January 31, 2010 By Chad Vander Veen
If there's one truism that can be attributed to enterprise resource planning (ERP) projects, it's this: They're hard. They're hard to plan, they're hard to predict, they're hard to manage. But with the right combination of committed leadership and skilled work force, plus a little good luck, the grueling work of ERP implementation can pay off.
Such was the case for Portland, Ore. When the time came to overhaul the city's decades-old back-end technology, everyone knew it wouldn't be easy. But no one anticipated how difficult it would become.
Portland aimed to completely replace its systems for financials and logistics, capital projects, HR and payroll. The city's experience offers an inside look at the complexities involved in major legacy replacement projects. Portland's story also provides lessons for jurisdictions contemplating ERP deployments, as delays and technology integrator changes cast doubt on whether the project would succeed. Yet the city persevered and built itself an IT foundation that will last well into the future.
Ken Rust, Portland's chief administrative officer, was all too familiar with the inadequacies of the city's old systems.
"I always like to refer to it as late-'70s technology the city implemented in 1991 and ran for 18 years," said Rust. Portland used mainframe technology to manage its financial system. Human resources was a separate process. Reports were delivered in a batch format so massive the papers had to be wheeled around on carts. In fact, everything was paper-based. There was no online component to speak of. And over the years, hundreds of unauthorized "shadow" systems sprang up to compensate for the mainframe's shortcomings.
Perhaps the single biggest problem with Portland's mainframe system was that there was no single source of truth.
"If there was any decision-making information that was needed, you could end up with competing numbers because there was no one source of data," said Jennifer Sims, Portland's chief financial officer and executive director of the ERP project. "We were certainly ripe for some change here.
Photo: Jennifer Sims, chief financial officer, Portland.
That change had been suggested as far back as 1999. Even then, the technology implemented in 1991 was showing its age. As the 20th century ended, interest in public-sector ERP implementation grew. City officials at the time launched a needs assessment to examine the city's existing back-end technology. Working with the Government Finance Officers Association (GFOA), city staff members created a report that laid out the business case for moving to an ERP environment. Yet in 1999, Portland, like most other entities, had a different technology concern on its plate - Y2K.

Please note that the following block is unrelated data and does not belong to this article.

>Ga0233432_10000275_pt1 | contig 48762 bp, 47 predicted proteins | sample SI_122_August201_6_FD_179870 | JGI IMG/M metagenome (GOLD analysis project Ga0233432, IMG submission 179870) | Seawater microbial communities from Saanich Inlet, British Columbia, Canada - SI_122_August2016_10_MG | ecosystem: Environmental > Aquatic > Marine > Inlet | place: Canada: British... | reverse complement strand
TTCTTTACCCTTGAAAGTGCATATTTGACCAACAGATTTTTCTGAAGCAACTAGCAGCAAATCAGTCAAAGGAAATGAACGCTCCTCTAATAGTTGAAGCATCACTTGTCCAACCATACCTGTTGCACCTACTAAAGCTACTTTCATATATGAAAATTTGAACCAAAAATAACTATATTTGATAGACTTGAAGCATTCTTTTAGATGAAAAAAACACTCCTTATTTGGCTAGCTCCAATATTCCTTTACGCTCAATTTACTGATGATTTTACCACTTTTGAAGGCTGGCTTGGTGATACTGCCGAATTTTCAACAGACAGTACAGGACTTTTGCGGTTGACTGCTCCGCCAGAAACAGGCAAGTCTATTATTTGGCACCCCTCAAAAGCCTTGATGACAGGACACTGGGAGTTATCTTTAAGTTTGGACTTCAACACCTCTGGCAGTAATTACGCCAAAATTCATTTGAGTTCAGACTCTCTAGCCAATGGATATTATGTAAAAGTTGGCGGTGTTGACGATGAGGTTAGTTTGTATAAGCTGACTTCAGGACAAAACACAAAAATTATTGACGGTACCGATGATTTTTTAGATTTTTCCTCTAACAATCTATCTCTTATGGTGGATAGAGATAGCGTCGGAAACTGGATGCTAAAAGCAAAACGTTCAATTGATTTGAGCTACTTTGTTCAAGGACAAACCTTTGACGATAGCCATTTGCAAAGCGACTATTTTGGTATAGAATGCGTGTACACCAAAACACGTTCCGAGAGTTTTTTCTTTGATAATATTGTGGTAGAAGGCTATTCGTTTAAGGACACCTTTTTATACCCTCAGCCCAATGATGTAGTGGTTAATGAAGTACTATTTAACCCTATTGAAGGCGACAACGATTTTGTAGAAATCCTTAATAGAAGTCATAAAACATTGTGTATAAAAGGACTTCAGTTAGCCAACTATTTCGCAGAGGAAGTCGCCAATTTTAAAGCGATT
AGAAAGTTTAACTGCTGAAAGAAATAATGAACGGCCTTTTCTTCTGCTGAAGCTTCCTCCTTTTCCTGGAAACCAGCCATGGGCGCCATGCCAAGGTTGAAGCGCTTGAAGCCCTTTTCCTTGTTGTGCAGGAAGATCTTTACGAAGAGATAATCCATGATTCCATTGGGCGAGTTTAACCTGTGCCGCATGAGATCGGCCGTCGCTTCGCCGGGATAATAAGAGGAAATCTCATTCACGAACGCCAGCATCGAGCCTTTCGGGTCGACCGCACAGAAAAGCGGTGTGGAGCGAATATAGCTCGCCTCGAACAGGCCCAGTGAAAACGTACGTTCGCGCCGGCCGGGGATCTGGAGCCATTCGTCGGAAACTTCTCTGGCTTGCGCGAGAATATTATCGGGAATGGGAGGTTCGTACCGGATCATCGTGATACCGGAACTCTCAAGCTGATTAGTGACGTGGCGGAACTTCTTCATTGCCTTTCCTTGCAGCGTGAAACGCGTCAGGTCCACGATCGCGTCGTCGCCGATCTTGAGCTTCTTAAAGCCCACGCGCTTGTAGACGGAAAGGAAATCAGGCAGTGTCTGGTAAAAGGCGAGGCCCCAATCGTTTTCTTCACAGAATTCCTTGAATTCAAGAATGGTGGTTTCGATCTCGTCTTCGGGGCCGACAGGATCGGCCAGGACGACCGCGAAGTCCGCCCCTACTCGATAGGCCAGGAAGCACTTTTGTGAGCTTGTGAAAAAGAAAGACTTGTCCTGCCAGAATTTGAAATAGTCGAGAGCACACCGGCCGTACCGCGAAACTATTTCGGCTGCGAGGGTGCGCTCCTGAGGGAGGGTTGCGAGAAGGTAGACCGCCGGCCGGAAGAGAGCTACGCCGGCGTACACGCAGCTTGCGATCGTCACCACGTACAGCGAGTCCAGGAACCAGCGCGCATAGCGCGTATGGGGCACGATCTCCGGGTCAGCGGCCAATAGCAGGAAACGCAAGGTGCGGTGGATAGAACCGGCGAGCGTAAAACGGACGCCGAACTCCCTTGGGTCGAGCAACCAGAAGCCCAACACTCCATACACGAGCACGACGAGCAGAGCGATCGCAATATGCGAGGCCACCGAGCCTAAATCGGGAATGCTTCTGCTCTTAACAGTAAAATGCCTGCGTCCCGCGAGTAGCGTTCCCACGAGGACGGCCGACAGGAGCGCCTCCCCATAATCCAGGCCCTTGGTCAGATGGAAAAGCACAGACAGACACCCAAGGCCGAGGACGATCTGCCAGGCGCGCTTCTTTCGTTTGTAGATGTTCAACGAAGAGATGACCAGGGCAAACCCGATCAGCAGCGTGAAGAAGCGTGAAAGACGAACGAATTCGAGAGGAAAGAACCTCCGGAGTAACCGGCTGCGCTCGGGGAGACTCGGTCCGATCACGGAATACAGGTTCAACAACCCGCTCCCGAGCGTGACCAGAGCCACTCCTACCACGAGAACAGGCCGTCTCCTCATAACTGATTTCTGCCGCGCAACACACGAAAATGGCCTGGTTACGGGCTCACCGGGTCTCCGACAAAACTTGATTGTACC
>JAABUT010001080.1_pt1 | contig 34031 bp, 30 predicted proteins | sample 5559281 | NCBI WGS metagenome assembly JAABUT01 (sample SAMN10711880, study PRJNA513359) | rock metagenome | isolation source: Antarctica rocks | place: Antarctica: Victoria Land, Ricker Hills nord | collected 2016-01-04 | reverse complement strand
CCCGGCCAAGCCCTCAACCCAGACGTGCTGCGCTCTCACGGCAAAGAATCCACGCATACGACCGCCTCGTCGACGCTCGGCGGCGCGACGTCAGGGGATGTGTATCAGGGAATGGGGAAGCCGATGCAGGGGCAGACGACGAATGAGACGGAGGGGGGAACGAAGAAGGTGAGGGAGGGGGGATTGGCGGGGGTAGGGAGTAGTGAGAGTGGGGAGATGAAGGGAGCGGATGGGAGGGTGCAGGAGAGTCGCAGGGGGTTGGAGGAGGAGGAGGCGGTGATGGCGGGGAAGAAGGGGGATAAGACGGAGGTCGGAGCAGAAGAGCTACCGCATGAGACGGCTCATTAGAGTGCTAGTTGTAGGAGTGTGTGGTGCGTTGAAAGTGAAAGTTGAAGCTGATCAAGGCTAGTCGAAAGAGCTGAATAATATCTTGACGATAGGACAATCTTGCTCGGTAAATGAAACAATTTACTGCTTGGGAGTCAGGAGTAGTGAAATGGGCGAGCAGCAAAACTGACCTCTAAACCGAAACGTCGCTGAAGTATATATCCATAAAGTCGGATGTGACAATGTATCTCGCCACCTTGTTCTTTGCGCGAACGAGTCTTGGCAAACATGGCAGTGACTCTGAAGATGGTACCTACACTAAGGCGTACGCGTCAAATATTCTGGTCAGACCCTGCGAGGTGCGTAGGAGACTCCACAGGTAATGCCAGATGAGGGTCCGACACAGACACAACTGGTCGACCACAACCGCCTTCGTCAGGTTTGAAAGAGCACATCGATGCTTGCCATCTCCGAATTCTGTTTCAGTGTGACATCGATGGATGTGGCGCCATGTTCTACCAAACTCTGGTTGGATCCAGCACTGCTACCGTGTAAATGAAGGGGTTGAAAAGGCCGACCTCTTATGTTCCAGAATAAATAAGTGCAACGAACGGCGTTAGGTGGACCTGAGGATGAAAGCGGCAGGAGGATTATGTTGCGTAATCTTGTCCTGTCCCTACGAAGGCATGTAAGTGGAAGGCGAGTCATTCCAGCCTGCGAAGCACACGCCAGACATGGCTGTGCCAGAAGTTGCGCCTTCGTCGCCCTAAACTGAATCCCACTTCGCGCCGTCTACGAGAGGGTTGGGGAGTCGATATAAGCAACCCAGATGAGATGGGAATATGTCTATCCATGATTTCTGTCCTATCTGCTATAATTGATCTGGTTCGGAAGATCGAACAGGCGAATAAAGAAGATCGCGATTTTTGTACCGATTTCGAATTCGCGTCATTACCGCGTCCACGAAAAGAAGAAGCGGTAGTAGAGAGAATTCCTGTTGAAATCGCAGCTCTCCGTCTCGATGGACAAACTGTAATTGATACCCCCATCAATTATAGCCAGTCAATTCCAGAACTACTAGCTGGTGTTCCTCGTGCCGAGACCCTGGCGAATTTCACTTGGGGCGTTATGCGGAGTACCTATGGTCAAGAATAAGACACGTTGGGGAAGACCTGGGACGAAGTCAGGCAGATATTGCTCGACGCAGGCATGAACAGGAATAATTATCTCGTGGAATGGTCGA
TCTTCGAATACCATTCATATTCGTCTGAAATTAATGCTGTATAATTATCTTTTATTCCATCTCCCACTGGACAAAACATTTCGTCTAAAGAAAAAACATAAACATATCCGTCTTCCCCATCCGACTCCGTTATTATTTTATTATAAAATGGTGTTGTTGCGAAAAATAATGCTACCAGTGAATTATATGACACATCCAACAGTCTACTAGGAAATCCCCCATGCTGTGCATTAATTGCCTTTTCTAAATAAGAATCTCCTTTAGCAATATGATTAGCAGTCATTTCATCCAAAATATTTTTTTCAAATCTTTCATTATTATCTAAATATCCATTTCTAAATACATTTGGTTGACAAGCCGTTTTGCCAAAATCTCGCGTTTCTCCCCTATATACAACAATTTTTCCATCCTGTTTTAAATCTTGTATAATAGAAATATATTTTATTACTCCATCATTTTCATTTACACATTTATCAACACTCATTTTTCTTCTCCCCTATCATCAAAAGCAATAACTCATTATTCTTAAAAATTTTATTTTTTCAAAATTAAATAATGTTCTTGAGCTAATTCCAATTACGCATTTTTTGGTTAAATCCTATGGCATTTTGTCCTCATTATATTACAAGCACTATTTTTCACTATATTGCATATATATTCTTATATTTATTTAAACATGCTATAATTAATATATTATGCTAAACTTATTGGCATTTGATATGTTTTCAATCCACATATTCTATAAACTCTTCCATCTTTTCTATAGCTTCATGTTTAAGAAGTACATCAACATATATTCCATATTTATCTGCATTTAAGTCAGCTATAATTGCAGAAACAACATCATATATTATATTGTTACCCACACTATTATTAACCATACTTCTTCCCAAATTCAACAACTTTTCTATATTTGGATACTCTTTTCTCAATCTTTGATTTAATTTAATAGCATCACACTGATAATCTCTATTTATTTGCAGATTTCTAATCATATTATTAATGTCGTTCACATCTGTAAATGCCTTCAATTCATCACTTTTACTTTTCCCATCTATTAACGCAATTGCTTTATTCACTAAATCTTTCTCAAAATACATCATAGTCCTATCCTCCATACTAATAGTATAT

Y2K readiness took precedence over the needs assessment report, Rust said, and the city shelved the report for years. Only in 2003 did Portland's Office of Management and Finance (OMF) take another look at ERP.
"My predecessor understood the inadequacies of the system," Rust said. "We brought GFOA back in, we updated that needs assessment, determined the business case was stronger, the ERP product had matured, and all the Y2K issues were behind us. That became the framework to bring something to our City Council in July 2004. The Council green-lighted it in 2004 with an initial budget."
The plan presented to the Portland City Council called for a two-phase implementation. First would be analyzing business requirements and selecting software; second would be the actual technology integration. The OMF was careful to build in the option of choosing different vendors for phase one and phase two, a move that proved particularly prescient.
Portland chose Accenture to handle phase one, but the company's bid for phase two was more than the city wanted to pay, according to Rust. Instead,
All over the country, community leaders are looking to boost economic development through various initiatives. One key element in many of those initiatives is the use of information technology. When local governments build IT infrastructure, create e-government applications, assist high-tech startups or otherwise focus on technology, they create conditions that draw businesses to their communities and help retain skilled workers. This paper discusses and provides examples of these various ways local government can use technology to ultimately make a community more attractive to businesses, visitors and residents.